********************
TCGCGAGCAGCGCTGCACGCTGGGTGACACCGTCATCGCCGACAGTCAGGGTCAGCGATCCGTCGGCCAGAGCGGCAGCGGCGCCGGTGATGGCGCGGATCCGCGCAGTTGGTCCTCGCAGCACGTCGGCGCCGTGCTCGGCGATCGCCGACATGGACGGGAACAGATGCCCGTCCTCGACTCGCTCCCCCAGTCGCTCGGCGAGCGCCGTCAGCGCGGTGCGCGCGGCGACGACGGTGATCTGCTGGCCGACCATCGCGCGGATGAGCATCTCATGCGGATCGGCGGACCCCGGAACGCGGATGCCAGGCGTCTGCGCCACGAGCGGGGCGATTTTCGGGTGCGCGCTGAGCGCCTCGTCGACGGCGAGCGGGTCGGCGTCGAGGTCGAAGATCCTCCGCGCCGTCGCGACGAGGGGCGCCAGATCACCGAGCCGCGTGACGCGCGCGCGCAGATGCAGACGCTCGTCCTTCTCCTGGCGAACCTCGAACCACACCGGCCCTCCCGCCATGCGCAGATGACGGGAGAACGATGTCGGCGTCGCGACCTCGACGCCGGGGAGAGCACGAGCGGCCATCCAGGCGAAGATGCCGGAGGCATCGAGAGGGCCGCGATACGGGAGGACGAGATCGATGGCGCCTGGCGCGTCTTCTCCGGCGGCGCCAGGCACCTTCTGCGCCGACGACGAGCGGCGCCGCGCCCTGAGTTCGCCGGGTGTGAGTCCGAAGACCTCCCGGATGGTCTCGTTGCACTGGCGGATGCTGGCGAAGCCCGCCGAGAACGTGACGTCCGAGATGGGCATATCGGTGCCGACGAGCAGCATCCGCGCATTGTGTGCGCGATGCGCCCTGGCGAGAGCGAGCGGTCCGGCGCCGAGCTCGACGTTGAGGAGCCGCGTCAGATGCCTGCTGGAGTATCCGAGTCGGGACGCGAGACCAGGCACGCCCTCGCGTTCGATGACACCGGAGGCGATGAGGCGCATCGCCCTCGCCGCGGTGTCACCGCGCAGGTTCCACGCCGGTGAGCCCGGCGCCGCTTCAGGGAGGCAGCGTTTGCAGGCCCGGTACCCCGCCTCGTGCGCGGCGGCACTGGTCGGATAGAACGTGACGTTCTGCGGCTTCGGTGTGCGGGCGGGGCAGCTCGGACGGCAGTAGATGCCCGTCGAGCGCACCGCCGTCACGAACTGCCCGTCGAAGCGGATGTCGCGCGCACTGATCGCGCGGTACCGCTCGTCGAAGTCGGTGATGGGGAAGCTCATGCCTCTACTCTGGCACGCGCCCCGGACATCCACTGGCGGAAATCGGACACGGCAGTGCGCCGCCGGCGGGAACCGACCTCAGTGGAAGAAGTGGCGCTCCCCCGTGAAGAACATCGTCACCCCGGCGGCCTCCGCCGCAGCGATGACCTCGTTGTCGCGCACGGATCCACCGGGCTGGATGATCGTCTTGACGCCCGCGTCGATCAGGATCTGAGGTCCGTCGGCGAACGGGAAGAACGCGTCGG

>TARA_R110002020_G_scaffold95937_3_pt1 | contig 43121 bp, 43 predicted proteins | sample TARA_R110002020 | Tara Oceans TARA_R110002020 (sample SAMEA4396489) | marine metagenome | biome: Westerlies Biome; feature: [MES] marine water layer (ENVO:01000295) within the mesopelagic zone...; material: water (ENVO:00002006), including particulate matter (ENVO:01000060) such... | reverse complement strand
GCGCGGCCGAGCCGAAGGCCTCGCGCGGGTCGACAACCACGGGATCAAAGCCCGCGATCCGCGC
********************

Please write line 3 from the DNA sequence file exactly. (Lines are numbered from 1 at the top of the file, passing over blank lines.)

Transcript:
GCGCGGCCGAGCCGAAGGCCTCGCGCGGGTCGACAACCACGGGATCAAAGCCCGCGATCCGCGC